President’s column

AS CHRISTMAS approaches and we start thinking about family get-togethers and holidays at the coast, it’s hard to imagine when there was better time to get behind the wheel of a car.

When the Ford Falcon first hit Australia’s roads in 1960 it took the average male wage-earner 60 weeks to earn enough money to buy one. By 2014, the same base model Falcon could be bought by the average wage-earner after a mere 25.9 weeks of work.

Consumers can buy cars relatively cheaply, choosing between literally hundreds of different makes and models. Before they get to the showroom, these vehicles are crash-tested to comply with stringent national design standards. They have driver aids and safety features that would have been inconceivable to a designer working at Ford Australia in the 1960s.

Legions of researchers, engineers, planners and regulators work to ensure that Australian motorists reach their destinations efficiently and safely.

Local Government has been an active player in the regulatory and safety spheres, providing ever-better roads and road-related infrastructure, and adopting new technologies to further improve the safety and productivity of Australia’s land transport networks.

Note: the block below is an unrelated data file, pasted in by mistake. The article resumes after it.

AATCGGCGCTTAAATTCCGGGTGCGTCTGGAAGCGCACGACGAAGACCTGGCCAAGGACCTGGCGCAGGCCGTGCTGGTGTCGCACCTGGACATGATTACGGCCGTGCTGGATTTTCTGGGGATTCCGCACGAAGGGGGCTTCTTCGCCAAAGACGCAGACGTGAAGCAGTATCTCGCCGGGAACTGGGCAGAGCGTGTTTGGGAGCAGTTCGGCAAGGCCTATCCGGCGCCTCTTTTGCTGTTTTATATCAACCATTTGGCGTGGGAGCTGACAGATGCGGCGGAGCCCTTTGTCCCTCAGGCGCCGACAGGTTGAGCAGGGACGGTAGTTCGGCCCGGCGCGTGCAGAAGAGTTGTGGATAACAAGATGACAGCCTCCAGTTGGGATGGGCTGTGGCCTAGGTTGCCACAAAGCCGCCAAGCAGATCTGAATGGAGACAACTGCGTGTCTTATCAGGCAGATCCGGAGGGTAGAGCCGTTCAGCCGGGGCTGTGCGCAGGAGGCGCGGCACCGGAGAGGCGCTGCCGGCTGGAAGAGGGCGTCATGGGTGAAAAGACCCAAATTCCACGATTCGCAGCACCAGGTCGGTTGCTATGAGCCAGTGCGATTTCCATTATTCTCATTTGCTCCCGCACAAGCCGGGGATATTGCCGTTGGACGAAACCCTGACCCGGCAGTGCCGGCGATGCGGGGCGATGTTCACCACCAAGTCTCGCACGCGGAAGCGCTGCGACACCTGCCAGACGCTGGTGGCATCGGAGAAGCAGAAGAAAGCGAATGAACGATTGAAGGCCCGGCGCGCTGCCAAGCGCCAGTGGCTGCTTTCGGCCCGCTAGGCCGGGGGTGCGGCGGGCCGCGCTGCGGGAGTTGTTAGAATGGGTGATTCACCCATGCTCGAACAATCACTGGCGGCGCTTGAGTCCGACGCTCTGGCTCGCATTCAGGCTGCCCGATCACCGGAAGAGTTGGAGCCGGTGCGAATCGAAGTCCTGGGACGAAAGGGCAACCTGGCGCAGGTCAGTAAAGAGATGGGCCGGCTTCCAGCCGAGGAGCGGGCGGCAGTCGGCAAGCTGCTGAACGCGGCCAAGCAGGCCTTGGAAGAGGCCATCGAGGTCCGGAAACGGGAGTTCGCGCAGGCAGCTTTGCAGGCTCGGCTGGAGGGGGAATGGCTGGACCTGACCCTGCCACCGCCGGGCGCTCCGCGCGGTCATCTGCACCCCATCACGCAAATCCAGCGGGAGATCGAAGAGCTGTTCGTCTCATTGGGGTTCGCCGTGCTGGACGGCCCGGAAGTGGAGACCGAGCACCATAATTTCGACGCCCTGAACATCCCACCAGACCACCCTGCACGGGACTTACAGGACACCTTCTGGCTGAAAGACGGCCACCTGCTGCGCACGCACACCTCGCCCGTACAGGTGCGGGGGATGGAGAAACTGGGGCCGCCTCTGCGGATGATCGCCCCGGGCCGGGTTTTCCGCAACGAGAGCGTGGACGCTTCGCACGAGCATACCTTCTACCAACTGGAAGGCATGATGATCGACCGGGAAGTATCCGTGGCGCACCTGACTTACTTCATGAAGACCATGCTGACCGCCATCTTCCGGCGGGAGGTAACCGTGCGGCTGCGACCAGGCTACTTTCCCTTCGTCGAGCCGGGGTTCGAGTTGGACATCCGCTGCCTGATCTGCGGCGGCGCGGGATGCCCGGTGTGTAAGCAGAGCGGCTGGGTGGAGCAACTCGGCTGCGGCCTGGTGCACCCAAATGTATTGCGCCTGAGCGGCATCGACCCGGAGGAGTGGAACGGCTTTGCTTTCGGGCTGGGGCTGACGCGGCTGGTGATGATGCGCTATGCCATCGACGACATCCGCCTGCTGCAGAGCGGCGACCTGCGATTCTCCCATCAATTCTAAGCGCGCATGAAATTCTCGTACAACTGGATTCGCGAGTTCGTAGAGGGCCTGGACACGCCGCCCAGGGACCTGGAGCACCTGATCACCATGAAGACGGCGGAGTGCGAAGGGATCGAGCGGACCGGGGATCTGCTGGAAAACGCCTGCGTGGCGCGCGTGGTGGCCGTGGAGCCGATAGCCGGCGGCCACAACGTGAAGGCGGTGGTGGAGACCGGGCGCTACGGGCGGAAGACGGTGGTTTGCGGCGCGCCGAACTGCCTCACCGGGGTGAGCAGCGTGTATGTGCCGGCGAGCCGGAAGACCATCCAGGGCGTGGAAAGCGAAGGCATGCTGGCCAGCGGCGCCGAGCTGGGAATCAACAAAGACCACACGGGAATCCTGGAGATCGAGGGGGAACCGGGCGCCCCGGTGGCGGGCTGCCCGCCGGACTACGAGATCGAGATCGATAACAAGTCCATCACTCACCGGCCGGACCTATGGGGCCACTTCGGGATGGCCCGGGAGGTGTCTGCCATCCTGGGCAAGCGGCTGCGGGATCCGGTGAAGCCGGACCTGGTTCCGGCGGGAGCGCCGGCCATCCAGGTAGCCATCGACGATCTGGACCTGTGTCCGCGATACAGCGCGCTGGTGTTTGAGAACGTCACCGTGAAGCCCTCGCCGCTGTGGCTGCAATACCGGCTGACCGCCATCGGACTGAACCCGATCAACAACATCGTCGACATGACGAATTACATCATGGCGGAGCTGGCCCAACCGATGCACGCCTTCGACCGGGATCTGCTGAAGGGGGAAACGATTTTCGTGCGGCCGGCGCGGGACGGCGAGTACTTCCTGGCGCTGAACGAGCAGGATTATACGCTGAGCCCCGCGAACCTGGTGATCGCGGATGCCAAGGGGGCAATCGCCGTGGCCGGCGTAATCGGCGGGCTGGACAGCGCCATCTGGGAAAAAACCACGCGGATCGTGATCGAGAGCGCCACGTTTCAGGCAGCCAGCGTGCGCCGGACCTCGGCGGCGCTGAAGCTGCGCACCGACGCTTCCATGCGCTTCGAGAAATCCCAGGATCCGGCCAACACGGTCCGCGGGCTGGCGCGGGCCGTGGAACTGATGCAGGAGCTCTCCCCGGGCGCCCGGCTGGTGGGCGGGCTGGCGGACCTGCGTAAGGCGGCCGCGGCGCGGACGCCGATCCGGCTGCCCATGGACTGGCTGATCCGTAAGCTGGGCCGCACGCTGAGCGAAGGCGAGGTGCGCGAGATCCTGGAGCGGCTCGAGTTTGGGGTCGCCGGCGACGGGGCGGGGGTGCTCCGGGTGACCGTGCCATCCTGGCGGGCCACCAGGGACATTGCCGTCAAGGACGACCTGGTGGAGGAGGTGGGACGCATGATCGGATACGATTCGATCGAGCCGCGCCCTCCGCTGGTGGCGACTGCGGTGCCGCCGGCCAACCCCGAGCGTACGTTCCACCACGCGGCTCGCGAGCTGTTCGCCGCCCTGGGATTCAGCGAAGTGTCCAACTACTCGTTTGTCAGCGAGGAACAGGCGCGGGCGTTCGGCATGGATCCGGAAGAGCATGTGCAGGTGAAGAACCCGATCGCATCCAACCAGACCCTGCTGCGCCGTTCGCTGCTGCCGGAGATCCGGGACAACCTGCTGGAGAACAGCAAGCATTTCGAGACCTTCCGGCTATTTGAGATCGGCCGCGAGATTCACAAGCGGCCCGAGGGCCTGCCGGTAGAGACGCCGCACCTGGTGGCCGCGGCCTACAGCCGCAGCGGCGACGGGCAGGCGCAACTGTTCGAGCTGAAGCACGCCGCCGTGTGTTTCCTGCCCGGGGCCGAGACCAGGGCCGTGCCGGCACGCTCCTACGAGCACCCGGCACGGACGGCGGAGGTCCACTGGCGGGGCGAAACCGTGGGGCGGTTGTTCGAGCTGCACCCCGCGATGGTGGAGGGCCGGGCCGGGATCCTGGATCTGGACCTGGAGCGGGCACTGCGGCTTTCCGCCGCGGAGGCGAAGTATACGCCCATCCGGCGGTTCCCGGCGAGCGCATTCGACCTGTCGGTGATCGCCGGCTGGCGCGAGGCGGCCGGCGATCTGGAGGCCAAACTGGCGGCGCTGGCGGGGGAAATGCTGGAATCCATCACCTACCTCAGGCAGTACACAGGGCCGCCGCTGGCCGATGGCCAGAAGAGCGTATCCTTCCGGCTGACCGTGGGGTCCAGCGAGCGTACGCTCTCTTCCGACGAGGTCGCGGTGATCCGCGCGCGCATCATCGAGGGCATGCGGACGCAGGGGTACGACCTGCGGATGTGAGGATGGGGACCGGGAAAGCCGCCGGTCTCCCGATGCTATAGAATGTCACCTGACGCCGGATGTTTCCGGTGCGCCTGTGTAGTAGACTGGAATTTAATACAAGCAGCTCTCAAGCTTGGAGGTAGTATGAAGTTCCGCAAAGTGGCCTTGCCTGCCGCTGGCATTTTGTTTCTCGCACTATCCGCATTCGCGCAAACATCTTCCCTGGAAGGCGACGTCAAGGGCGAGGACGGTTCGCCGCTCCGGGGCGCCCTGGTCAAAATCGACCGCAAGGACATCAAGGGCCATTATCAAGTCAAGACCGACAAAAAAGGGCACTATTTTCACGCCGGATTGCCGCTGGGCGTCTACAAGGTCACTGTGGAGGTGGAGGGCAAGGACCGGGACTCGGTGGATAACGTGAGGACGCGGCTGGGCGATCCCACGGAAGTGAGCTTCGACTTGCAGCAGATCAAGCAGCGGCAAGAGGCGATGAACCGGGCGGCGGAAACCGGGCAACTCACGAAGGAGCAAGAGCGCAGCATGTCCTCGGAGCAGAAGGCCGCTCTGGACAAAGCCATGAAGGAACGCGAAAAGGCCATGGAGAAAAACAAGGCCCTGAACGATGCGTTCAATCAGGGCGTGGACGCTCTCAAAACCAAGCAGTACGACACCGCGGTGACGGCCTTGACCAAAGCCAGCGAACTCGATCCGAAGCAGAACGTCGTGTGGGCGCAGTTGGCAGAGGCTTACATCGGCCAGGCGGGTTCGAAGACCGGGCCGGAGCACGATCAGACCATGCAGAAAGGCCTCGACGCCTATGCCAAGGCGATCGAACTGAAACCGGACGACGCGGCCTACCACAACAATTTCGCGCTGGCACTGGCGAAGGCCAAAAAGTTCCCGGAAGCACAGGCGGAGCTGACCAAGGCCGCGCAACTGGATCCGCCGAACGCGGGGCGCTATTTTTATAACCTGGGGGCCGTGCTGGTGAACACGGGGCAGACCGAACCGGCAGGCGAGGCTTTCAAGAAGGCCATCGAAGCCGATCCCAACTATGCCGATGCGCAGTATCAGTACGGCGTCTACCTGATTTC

The sense of obligation that drives councils to go the extra mile on road safety is most keenly felt in the bush, where country people are four times more likely to dies in a road crash than their cousins living in the big cities.

The wide-scale introduction of driverless cars on country roads will reduce this unacceptable death toll – which is why Transport For NSW's recent initiative in staging trials of “emerging connected and automated vehicles” in regional areas next year is so welcome.

About the only thing that hasn’t altered radically in 50 years of motoring is our collective mindset.

We now disapprove of drink-driving – a momentous societal change – but as individuals we’re still apt to to check our text messages at speed or to keep driving when we should pull over and rest.

Recognising that we as drivers are the weakest link, Local and state governments promote road safety heavily. The Western Australian Local Government Association (WALGA), for example, recently launched a self-funded campaign to highlight the dangers of driver fatigue over the Christmas and New Year holiday period.

Similar campaigns are underway in other parts of the country. However, as we start planning our holidays, we need to consider our own roles and responsibilities in reducing risk factors on Australia’s local roads.

Safe motoring,

David O'Loughlin,